Norway's government has been told its state-run fund should drop its investments in oil and gas stocks.
Norges Bank manages Norway's $1 trillion (£758bn) sovereign wealth fund on behalf of the government.
It said the step would make the country "less vulnerable to a permanent drop in oil and gas prices", and its advice was not based on a price forecast or the sector's sustainability.
Around 6% of the fund is invested in oil and gas stocks.
"This advice is based exclusively on financial arguments and analyses of the government's total oil and gas exposure," said the bank's deputy governor Egil Matsen.
Norges Bank's proposal must now be reviewed by Norway's Finance Ministry, which has said it will announce its own view in the autumn of next year.
If it decides to back the central bank's proposal, the country's parliament would be able to vote on it in June 2019 at the earliest.
Norway is western Europe's biggest oil and gas producer and its sovereign wealth fund, known officially as the Government Pension Fund, is used to invest the proceeds of the country's oil industry.
But Norges Bank said that investing money back into the energy sector meant the government's exposure to the price of crude was too high, particularly given the country's majority stakes in Statoil ASA.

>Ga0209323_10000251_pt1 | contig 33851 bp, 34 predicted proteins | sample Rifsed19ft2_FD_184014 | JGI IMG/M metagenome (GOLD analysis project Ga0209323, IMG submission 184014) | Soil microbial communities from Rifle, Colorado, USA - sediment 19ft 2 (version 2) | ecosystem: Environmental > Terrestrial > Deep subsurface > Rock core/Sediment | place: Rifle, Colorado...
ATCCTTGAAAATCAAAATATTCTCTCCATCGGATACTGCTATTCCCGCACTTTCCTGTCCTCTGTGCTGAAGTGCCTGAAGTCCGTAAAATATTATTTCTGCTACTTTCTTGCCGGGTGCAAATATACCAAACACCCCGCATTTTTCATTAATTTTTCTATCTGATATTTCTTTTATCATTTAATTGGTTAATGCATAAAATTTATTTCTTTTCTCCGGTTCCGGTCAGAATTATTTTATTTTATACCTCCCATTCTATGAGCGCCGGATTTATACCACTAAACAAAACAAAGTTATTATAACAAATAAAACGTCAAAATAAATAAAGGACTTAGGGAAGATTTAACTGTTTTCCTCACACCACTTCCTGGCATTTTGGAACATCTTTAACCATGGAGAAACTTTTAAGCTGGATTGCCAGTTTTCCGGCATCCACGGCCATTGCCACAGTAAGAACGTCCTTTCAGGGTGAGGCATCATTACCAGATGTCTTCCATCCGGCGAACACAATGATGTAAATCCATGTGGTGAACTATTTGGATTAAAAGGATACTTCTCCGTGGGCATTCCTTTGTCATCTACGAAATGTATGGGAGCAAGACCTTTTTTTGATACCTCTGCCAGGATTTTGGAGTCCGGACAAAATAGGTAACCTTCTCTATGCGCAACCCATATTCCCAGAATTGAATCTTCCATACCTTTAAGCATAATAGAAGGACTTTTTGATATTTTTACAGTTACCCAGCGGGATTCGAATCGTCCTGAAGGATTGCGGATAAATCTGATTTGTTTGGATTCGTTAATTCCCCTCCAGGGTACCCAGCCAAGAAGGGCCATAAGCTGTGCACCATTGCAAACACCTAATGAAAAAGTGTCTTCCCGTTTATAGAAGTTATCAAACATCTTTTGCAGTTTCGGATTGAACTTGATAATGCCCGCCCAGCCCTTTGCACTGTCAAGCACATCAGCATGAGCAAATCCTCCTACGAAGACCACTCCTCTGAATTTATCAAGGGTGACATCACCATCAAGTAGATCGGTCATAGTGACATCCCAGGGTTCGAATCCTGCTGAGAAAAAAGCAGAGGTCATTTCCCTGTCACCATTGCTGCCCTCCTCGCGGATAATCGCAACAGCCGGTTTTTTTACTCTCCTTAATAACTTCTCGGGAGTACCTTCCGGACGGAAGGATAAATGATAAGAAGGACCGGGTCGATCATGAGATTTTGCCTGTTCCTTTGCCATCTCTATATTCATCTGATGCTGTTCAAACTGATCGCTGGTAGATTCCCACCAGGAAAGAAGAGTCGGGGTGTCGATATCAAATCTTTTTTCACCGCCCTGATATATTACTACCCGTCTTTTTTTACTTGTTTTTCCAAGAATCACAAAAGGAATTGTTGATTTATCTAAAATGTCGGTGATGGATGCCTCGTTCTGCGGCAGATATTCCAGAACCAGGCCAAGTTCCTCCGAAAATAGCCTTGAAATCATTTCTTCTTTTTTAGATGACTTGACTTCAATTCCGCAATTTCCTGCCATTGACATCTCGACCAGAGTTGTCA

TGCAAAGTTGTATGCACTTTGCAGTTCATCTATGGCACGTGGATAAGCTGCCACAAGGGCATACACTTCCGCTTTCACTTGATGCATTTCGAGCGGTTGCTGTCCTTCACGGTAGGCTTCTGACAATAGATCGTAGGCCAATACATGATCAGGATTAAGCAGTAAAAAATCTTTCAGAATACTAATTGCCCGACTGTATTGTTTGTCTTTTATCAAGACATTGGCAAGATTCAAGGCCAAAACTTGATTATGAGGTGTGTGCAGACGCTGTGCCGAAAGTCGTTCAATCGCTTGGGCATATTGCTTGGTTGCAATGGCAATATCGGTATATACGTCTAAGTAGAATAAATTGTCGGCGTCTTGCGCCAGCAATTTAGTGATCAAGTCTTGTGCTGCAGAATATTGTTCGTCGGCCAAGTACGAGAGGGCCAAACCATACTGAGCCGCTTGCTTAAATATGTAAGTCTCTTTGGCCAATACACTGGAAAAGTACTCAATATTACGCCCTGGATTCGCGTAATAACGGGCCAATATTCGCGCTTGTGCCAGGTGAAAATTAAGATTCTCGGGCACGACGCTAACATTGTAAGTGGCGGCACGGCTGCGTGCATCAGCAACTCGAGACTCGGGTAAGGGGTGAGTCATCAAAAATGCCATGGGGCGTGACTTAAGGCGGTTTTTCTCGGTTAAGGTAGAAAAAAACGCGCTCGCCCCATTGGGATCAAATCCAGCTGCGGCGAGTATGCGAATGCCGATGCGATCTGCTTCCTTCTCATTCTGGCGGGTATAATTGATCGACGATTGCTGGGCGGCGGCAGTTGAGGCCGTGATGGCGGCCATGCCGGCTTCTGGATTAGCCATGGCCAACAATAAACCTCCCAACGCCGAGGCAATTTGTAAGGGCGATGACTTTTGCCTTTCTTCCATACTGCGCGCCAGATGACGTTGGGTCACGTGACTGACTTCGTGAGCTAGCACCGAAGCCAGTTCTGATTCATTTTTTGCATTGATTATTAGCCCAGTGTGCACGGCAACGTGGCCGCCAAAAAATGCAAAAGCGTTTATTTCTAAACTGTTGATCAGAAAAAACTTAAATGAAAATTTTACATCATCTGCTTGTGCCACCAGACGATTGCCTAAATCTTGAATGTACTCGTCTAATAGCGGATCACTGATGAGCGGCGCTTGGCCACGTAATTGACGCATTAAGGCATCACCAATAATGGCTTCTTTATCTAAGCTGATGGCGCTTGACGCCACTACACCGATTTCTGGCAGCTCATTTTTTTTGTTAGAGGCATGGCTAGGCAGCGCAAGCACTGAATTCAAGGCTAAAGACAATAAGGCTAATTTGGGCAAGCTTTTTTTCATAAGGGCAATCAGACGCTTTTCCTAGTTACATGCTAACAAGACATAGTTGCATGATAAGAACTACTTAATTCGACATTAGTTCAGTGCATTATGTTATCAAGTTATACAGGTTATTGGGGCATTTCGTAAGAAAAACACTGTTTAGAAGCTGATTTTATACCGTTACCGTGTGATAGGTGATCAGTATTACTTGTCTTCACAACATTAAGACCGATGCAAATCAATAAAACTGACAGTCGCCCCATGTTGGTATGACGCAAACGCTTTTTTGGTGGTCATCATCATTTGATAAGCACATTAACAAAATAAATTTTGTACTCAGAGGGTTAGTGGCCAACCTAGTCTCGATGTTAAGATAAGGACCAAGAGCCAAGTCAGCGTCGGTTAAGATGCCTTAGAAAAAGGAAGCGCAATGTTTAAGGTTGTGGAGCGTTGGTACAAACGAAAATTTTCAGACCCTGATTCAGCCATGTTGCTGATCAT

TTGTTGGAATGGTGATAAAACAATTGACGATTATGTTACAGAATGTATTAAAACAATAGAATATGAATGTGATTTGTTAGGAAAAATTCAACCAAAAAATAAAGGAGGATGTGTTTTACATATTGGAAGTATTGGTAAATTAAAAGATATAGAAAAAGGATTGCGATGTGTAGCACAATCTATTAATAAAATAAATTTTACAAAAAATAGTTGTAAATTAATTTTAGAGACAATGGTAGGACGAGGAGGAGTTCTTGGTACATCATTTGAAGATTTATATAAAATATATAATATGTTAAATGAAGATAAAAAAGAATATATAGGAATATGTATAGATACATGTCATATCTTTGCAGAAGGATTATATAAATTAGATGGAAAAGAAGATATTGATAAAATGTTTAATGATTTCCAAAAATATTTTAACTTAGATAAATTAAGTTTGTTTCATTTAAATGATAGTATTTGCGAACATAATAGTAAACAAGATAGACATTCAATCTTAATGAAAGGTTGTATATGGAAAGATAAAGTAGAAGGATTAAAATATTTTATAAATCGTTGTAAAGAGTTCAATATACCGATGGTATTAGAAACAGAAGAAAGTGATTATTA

"There is a substantial difference... in return between the oil and gas sector and the broad stock market in periods when the oil price changes substantially.
"Oil price exposure of the government's wealth position can be reduced by not having the fund invested in oil and gas stocks," Mr Matsen said.
'No cause for concern'
Nonetheless, shares in major oil firms such as Shell, BP and Exxon Mobil all traded lower after the announcement.
And analysts warned that the central bank's proposal could have a knock-on effect on the sector.
"The risk for the oil sector is how many investment funds will downsize their exposure to extractive industries," said Jason Kenney, oil analyst at bank Santander.
But Quilter Cheviot analyst Liz Dhillon said the move was "no real cause for concern".
"Nothing is imminent and even if the advice is fully implemented we believe this will have limited impact on the oil and gas producers, as the holdings of Norges Bank are relatively small and no doubt will be disposed of over an extended time frame," she added.